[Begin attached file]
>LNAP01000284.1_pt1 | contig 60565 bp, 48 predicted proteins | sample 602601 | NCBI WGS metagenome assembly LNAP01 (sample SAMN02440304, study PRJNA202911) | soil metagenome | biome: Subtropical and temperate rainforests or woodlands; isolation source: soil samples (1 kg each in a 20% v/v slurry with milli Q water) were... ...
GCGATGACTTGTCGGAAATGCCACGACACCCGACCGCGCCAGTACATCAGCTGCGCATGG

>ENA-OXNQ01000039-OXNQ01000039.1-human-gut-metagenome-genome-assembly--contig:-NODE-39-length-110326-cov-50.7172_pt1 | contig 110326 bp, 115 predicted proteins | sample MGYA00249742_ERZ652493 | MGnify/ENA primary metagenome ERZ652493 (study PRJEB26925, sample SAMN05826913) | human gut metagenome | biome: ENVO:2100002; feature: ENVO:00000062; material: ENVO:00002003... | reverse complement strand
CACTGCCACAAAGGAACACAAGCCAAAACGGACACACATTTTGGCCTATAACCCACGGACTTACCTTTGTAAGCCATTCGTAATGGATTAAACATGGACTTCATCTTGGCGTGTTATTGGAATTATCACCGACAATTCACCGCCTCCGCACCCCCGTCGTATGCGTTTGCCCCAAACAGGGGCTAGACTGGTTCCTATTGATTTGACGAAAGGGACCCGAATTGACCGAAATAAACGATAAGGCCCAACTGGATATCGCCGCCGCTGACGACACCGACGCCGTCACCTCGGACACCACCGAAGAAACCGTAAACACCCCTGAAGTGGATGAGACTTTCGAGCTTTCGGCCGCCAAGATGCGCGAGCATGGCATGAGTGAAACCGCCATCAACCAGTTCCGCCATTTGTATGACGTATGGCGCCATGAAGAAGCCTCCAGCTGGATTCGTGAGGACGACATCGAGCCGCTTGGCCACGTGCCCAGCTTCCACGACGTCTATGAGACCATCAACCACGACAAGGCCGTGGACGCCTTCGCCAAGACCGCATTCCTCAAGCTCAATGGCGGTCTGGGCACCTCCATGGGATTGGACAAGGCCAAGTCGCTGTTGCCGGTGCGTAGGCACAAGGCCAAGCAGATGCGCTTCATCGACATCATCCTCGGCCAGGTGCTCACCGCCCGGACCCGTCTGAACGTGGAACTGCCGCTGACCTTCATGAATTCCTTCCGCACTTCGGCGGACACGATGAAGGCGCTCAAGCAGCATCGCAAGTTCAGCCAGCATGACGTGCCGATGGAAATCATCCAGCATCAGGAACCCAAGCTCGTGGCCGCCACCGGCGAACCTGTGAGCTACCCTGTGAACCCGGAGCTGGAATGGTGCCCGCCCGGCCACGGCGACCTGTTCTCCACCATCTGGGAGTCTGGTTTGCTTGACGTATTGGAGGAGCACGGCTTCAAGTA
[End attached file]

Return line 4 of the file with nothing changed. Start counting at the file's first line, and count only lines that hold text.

CACTGCCACAAAGGAACACAAGCCAAAACGGACACACATTTTGGCCTATAACCCACGGACTTACCTTTGTAAGCCATTCGTAATGGATTAAACATGGACTTCATCTTGGCGTGTTATTGGAATTATCACCGACAATTCACCGCCTCCGCACCCCCGTCGTATGCGTTTGCCCCAAACAGGGGCTAGACTGGTTCCTATTGATTTGACGAAAGGGACCCGAATTGACCGAAATAAACGATAAGGCCCAACTGGATATCGCCGCCGCTGACGACACCGACGCCGTCACCTCGGACACCACCGAAGAAACCGTAAACACCCCTGAAGTGGATGAGACTTTCGAGCTTTCGGCCGCCAAGATGCGCGAGCATGGCATGAGTGAAACCGCCATCAACCAGTTCCGCCATTTGTATGACGTATGGCGCCATGAAGAAGCCTCCAGCTGGATTCGTGAGGACGACATCGAGCCGCTTGGCCACGTGCCCAGCTTCCACGACGTCTATGAGACCATCAACCACGACAAGGCCGTGGACGCCTTCGCCAAGACCGCATTCCTCAAGCTCAATGGCGGTCTGGGCACCTCCATGGGATTGGACAAGGCCAAGTCGCTGTTGCCGGTGCGTAGGCACAAGGCCAAGCAGATGCGCTTCATCGACATCATCCTCGGCCAGGTGCTCACCGCCCGGACCCGTCTGAACGTGGAACTGCCGCTGACCTTCATGAATTCCTTCCGCACTTCGGCGGACACGATGAAGGCGCTCAAGCAGCATCGCAAGTTCAGCCAGCATGACGTGCCGATGGAAATCATCCAGCATCAGGAACCCAAGCTCGTGGCCGCCACCGGCGAACCTGTGAGCTACCCTGTGAACCCGGAGCTGGAATGGTGCCCGCCCGGCCACGGCGACCTGTTCTCCACCATCTGGGAGTCTGGTTTGCTTGACGTATTGGAGGAGCACGGCTTCAAGTA